Body image suffering always starts on the somatic level
One of the significant u-turns on the path to peace with self and peace with food is turning towards our inner world and intimately getting to know it.
This process begins after decades of putting the spotlight on our body image and how we are perceived – being consumed with how we look, perform, fit in and compare to others.
We look in the mirror daily and judge – not thin enough, beautiful enough, accomplished enough, ambitious enough.
Body image suffering always starts on the somatic level. In order to assess and compare, we need to vacate the body, and stand outside of it. We become a harsh critic – always unhappy, always pushing, always asking for more, never satisfied.
This process of being preoccupied with our image causes tremendous, unspeakable pain. My students share experiencing that their lives are being stolen. Their feelings of unworthiness and lack can completely take over their existence.
Yet, no matter how much agony rejecting yourself and dedicating yourself to perfection causes, it’s only a fraction of the actual well of suffering that lives inside of you.
There is a reason for all of this
You might wonder what all of this serves. One place we can look for an explanation is in the way we developed. Growing up, many of us experienced overwhelming emotions, emotions that we had no capacity to cope with. In order to survive how bad it felt inside, we had to move our attention and focus outside.
This way, years later, we walk around both carrying the repressed emotional and somatic memories that live on the inside, and the habits, ideas, beliefs, identities and ways of relating to the world that we conjured up in order to survive.
The burden of survival strategies
That’s why so many of us who struggle with body image and perfectionism feel tired, heavy and burdened – you are not only dragging the unprocessed past, but all the ways you are still using your energy to cope with it in the “best” way you can.
That’s why many of us can’t rest.
If we stop doing and coping, we might feel something. Anything, but this internal reality. Anything, but this.
We have become so good at externalizing what is internally painful that we are using all of our life force serving this mirror reality – at the same time keeping what actually happened to us, and the depth and seriousness of our wounding at bay.
We want to make it tangible, so we feel at least a little bit in control
If I can name the issue I can fix it. Give an image to this pain and I can cure it. As long as I can point my finger at the cause of my suffering I can eventually make it go away.
It’s my body. Thighs. Belly. Skin. Lips. Hair. Eyebrows. Muscle. Health. My youth.
I am flawed, and I can fix that, I can change that, I can mend that, I can, I can, I can…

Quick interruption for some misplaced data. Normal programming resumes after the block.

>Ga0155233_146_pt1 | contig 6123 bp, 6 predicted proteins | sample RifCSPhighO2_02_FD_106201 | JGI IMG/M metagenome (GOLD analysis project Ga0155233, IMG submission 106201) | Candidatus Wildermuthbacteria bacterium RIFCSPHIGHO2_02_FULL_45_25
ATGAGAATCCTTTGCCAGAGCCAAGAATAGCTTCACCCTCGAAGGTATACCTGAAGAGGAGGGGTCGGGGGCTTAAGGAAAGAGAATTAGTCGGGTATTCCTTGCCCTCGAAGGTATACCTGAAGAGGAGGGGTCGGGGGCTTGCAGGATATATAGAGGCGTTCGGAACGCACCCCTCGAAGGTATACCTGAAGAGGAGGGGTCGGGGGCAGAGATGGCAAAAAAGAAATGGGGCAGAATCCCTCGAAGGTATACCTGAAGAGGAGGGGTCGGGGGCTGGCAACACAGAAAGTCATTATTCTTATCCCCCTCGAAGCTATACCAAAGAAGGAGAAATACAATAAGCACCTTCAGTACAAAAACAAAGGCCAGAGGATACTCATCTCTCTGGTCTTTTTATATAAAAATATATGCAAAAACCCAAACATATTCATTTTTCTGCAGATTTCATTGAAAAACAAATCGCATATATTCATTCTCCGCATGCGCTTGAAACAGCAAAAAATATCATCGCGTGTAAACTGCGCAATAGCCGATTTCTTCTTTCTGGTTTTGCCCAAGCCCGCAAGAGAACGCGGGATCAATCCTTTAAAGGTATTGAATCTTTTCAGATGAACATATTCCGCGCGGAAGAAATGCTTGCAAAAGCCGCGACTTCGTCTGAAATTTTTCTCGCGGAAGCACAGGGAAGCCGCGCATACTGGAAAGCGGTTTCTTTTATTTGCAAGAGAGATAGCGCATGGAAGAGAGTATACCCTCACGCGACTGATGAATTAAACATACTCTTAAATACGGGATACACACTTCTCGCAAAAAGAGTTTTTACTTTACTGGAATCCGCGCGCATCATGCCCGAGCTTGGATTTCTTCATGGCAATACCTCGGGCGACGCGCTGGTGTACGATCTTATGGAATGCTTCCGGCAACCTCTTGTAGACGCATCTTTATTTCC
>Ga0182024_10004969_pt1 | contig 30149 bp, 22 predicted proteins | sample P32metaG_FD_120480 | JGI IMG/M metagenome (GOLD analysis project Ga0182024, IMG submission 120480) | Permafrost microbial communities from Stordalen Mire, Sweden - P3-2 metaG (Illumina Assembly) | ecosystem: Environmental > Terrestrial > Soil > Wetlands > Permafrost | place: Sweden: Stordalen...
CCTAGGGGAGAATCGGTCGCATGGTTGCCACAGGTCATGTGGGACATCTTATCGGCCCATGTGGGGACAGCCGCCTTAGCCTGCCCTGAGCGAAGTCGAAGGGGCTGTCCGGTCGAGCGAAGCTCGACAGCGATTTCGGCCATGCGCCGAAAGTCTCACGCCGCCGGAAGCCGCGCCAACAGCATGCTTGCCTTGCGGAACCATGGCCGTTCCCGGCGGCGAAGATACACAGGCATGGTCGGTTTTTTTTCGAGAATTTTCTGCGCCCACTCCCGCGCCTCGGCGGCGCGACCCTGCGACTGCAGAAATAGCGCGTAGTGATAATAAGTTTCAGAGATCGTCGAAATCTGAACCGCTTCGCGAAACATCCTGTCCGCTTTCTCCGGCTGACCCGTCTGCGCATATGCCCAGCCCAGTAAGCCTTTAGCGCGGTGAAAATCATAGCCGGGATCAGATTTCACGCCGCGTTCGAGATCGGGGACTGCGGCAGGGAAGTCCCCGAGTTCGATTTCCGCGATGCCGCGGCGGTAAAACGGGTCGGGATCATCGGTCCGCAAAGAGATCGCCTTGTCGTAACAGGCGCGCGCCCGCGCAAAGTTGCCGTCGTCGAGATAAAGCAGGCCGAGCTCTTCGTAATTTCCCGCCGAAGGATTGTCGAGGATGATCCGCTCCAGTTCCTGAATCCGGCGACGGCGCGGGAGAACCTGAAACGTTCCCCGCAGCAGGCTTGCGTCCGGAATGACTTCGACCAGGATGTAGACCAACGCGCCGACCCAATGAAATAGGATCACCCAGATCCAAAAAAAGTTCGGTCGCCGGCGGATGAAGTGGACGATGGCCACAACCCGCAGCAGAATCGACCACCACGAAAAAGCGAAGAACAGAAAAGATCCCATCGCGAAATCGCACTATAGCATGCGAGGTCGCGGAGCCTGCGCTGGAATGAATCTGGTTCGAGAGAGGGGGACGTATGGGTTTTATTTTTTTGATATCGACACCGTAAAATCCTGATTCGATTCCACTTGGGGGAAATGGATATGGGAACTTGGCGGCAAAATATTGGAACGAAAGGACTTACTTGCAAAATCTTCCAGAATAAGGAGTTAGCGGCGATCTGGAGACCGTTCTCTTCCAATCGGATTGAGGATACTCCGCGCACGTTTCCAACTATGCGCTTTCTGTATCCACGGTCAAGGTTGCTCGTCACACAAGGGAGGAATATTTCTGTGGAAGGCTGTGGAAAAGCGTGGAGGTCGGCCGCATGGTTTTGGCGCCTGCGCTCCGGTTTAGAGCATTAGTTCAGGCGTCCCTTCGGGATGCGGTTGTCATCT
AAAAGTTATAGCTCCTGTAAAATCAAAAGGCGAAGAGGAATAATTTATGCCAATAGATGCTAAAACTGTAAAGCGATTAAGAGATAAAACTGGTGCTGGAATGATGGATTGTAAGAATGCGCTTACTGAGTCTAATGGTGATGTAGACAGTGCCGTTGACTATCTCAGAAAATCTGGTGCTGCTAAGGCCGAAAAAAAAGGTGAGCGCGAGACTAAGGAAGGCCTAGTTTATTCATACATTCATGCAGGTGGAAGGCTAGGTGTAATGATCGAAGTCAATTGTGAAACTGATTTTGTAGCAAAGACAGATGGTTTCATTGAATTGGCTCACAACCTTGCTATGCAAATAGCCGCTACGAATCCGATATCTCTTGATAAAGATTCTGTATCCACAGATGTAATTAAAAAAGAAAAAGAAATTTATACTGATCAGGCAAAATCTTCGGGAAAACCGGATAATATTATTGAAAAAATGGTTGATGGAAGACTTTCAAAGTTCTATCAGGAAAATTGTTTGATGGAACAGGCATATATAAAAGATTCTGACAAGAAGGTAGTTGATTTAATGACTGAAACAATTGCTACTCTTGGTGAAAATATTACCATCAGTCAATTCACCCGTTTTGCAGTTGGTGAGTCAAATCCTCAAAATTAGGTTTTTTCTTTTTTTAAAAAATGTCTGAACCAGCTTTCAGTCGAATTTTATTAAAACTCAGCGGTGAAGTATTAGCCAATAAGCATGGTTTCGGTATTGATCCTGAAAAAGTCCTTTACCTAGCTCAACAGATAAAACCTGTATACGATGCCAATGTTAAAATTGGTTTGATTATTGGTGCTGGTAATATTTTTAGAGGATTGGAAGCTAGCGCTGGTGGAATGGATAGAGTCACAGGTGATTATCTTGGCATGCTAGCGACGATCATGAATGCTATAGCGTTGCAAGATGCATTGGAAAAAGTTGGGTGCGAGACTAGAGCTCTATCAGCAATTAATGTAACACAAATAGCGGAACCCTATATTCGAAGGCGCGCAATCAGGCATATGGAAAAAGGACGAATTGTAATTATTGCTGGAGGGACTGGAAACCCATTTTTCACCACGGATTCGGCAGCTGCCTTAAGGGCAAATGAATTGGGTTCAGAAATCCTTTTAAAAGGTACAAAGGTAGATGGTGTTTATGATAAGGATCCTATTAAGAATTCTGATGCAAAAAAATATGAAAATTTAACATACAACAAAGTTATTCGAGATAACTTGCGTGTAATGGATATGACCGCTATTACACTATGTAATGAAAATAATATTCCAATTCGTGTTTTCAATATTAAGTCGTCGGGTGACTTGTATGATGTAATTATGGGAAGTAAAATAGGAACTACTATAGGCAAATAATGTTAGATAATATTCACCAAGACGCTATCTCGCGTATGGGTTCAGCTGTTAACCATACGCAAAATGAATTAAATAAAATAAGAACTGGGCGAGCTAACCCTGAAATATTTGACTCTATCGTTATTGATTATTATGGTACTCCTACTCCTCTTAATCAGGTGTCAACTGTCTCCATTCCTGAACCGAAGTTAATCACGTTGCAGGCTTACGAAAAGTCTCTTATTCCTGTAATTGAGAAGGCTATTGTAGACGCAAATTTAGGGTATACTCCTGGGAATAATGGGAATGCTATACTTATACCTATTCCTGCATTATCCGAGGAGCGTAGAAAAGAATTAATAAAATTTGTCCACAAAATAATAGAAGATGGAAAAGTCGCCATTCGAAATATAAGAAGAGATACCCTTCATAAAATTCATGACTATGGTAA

Making the u-turn
Initially giving up the strategy of blaming yourself, your body, your looks, for how you feel, sounds like an impossible task – we are so identified with the ways we’ve survived that we almost don’t believe anything else is possible.
The invitation to turn in and explore our inner world full of sensations, feelings, emotions, urges, drives, impulses, memories and shadows sounds like a terrible idea.
Yet, truth always calls us home. At one point or another, the suffering outside is overpowered by the voice inside, the voice that says: turn inwards, come home.
I sit with people every day, hours and hours and hours each day, doing exactly that – hearing that call home and treading gently – turning towards the inner world – first remembering the body as a place of rest, care and compassion and then little by little making space for the truth of repressed memories and feelings to emerge.
What was once unthinkable or scary is now possible, what we organized our whole lives running away from is now safely and tenderly held in the presence and light of our being.
How about just accepting your body?
In recent years we have seen so many movements rallying around the idea that all bodies are beautiful, that we can accept, love and embrace ourselves regardless of how we look.
While these movements are a life giving breath of fresh air in our culture that has poisoned how we see the body, it can also be another way to “not look in” (“don’t look in! or if you look in look for all the ways you are awesome that are not your body…”).
By naming how we see our bodies as the problem, we risk to continue to enforce the idea that we see our bodies in some way that is not right.
“Just see your body the right way. Then all will be well.”
This whole approach fails to see that we are unconsciously choosing body image suffering over what was once unbearable to experience inside.
And we are choosing body image fixing as a way to stay outside.
By naming what we endured inside as the cause, and by exploring both the legacy of trauma and the ways we live with it, we can slowly and bravely start naming the whole truth, knowing that our inner world is a process, and unlike our culture, not interested in making things better, but making things seen.
To all of you who turn inwards and walk the long winding path to peace with self and peace with food, know you are not walking alone.
I am right there with you. I hear your steps.